The LUMC Honors program is fundamentally orientated towards research and has the clear goal to develop future physician-scientists. The relative large capacity, self-selection, and four different tracks to address different types of students contribute to the uniqueness of the program as compared to other, more traditional, Honors programs. Designing an Honors program in this way seems to be attractive for students, as is reflected in the increasing number of participating students over the last few years. From the program’s inception with about 20 students participating in 2010, nowadays, the program provides extracurricular research activities for 81 medical students in 2016 (Table 1). This number represents 27.1% of one yearly cohort. Most of the extracurricular Honors programs provide only places for few students, so having 27.1% of all students in a year participating in an extracurricular program is truly exceptional.
Students of the LUMC Honors program were surveyed in 2016 to evaluate the program and its four different tracks (n = 97). A total of 136 Honors students were approached, of whom 97 students participated (71.3%) and anonymously filled out a digital questionnaire regarding their experiences in the program. Students from both years of the program and all four different tracks were included. The sample consisted out of 22 students from the MD/PhD track, 18 students from the Journey into Biomedical Sciences track, 20 students from the Clinical Research/Epidemiology track, and 30 students from the Free Research track. From the other seven students, data regarding the track in which they participated was missing. The evaluation showed that 92.9% of the students were satisfied with the way the goals and opportunities of the program were communicated. Overall, the evaluation indicated that the Honors program offered by the LUMC is well appreciated by the participating medical students because it allows flexible implementation of the offered tracks and the possibility to propose alternative plans. The four tracks of the program differ regarding their provided structure; therefore, the Honors program as a whole may appeal to different types of students. A tailor made program that suits students’ individual needs and aspirations may be the key to success. We believe this contributes to the large amount of students participating every year. Moreover, most students who follow the LUMC Honors program would recommend the program to their fellow students.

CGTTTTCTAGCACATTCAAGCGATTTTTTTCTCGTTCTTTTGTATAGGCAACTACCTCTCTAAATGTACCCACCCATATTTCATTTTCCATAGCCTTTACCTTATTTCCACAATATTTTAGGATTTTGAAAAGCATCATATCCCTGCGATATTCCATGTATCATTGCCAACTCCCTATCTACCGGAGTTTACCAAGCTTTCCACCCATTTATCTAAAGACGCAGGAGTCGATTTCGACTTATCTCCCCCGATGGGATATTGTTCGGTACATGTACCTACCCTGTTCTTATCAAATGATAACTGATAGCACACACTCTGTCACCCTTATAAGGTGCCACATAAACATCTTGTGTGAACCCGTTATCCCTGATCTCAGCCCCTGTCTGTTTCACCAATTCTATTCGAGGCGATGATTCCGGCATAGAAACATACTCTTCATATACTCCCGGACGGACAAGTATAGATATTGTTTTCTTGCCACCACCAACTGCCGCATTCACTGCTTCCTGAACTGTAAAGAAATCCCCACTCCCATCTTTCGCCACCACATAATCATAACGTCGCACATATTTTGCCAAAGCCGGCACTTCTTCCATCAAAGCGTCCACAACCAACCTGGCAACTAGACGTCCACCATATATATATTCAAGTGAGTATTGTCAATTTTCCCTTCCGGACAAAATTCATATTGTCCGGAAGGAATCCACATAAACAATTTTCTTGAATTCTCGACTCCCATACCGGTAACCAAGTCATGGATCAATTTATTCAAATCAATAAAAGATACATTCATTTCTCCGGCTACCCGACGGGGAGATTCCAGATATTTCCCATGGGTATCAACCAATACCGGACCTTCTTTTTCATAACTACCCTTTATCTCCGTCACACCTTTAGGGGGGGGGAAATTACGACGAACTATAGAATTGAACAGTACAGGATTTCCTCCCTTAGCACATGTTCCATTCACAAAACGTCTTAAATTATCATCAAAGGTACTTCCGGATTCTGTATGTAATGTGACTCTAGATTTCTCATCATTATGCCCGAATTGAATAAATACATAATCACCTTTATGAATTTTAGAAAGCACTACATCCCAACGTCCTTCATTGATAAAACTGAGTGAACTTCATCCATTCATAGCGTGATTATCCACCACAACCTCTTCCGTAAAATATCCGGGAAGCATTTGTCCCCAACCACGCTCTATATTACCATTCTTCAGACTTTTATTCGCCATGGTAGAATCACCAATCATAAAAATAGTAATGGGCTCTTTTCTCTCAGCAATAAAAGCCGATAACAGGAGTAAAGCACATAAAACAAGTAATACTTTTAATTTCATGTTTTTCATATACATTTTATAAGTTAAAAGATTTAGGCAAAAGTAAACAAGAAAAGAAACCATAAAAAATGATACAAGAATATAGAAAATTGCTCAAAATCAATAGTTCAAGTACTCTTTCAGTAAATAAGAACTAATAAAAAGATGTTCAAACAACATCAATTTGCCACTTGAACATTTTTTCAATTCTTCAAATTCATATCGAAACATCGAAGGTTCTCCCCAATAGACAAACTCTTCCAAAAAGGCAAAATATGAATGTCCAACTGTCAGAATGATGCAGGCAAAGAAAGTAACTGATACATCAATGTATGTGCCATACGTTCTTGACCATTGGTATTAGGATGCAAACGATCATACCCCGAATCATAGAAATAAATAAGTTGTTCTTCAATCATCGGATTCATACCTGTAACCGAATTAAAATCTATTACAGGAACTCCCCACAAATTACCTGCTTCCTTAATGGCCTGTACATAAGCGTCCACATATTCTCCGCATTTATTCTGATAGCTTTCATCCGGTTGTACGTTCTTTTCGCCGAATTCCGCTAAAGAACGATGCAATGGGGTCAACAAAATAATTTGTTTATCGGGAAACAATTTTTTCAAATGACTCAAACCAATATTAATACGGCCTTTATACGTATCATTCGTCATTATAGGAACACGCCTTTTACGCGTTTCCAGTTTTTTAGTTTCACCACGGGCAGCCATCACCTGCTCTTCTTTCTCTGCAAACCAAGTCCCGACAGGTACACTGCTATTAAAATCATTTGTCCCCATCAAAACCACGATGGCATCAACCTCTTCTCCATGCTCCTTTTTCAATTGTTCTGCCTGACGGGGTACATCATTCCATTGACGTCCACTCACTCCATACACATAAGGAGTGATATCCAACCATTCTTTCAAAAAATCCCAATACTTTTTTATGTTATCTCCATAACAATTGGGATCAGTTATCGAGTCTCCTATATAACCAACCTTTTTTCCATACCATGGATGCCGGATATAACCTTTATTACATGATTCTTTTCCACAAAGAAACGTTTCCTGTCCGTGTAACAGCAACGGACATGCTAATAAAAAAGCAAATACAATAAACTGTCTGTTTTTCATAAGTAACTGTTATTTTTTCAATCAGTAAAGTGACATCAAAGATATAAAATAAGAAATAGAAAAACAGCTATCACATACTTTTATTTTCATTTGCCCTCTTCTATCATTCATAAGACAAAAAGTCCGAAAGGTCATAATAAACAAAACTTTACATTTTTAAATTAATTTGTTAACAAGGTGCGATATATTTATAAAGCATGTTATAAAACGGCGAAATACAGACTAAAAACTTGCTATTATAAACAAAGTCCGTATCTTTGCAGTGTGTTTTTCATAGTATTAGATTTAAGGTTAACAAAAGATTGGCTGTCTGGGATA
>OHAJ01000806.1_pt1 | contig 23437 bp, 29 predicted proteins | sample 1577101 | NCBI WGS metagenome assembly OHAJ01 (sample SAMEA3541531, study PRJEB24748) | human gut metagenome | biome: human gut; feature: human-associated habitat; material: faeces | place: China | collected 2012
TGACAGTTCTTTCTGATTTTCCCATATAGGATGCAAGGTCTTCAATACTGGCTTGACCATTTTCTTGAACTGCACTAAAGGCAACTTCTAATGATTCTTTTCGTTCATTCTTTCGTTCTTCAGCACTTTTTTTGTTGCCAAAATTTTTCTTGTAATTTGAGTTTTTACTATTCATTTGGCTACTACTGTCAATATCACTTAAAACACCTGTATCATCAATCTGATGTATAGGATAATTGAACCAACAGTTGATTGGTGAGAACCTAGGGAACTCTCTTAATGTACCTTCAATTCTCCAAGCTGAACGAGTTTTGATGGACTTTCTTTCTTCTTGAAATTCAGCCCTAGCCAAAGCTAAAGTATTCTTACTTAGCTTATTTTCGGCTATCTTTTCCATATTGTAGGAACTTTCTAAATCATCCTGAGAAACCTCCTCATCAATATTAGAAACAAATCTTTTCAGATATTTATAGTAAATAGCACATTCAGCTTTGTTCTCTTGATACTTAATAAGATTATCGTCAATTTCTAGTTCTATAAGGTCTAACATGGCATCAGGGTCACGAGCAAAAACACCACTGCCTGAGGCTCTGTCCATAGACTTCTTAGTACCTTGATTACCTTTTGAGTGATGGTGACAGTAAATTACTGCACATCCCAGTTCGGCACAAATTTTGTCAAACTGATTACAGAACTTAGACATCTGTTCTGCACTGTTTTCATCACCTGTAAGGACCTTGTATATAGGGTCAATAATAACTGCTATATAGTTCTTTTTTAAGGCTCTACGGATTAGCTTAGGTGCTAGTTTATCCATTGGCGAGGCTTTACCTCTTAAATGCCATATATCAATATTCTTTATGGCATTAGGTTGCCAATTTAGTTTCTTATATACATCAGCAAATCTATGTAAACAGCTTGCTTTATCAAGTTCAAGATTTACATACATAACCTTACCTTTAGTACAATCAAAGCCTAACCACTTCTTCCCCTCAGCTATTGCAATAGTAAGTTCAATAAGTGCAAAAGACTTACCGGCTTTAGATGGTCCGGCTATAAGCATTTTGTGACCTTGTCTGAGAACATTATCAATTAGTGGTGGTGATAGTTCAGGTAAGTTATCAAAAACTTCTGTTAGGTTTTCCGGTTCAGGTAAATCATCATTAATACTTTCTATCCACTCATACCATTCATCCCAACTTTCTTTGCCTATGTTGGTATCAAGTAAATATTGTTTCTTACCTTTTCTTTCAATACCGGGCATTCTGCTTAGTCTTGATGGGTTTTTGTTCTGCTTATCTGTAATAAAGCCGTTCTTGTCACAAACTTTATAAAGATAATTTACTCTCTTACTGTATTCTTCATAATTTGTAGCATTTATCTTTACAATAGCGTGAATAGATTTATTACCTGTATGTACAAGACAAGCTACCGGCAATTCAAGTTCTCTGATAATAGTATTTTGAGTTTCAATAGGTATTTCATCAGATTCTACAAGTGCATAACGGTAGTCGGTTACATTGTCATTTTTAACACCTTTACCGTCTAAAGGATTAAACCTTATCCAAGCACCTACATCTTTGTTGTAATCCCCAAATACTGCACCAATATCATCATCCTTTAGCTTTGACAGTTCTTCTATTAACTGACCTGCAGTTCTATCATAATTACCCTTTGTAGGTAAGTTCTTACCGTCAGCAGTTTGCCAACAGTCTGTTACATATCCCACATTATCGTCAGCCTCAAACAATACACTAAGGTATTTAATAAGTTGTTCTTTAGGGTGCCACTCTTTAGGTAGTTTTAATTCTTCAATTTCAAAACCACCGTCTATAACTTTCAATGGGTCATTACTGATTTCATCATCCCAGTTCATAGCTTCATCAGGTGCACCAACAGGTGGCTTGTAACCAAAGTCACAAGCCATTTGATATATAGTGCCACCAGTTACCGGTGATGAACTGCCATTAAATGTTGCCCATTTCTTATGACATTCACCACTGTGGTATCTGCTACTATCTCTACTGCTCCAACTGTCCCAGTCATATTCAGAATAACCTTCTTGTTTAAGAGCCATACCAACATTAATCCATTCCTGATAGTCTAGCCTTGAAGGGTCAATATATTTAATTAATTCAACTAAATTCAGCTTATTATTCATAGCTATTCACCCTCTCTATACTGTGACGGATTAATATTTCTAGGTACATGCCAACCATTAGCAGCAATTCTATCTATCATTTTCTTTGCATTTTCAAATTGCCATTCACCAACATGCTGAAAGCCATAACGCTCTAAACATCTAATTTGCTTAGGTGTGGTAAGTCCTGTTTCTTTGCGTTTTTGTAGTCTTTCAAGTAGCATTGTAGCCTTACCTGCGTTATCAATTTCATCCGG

Additionally, students who recently started the Honors program were interviewed (n = 6). The students were approached during an Honors meeting and asked if they wanted to participate in orientating interviews. Participation was voluntary and interviews were conducted by the first author. The aim of the interviews was to provide insights into reasons students have to participate in the Honors program. Curiosity in combination with a need for extra challenge seemed to be the most important reason to participate in the program, as one student said: ‘Challenge is the biggest reason and also, I want to discover new things. I want to understand why something works and not only that it works. That is something I miss in my study’. Another motive is that students want to learn more about doing research because of their interest in a research oriented career, one student stated: ‘I really want to be a researcher. So the sooner [to start with doing research] the better’. Students also discussed the benefits of doing extracurricular research for possible future choices. One student mentioned research being ‘very good for your resume’ and another student said ‘if you want to be a specialist, it is self-evident to follow a PhD first. I don’t know what kind of specialist I want to be, if I want to specialize at all, but I want to keep my options open. So it seems good that when I do know what I would like to do, I have extra possibilities to do it. That is why it seems good to become familiar with research and that is why I chose the Honors program as extra activity’. Finally, students mentioned that participating in the Honors program was a ‘perfect way to build a network’.
An extracurricular Honors program, aimed at directing more students towards a scientific career as physician-scientists, appears to be an effective tool to actively engage undergraduate students in research. By offering the program to more students than only the obviously highly talented ones, and by providing different tracks of interest, the program clearly reaches more students. The long-term effects of this program still need to be evaluated by analyzing the actual career choices our students make, number and impact of publications, scientific presentations and research-related advanced degrees like a PhD. However, initial experiences of students seem positive already, as is reflected in both the outcomes of the evaluation and the growing number of students participating in the Honors program.
The authors would like to acknowledge and thank John O’Sullivan for his critical appraisal of the manuscript. Furthermore, the authors would like to thank Lars Bosman for his help in gathering data.
Compliance with Ethical Standards
Conflict of Interest
The authors declare that they have no conflict of interest.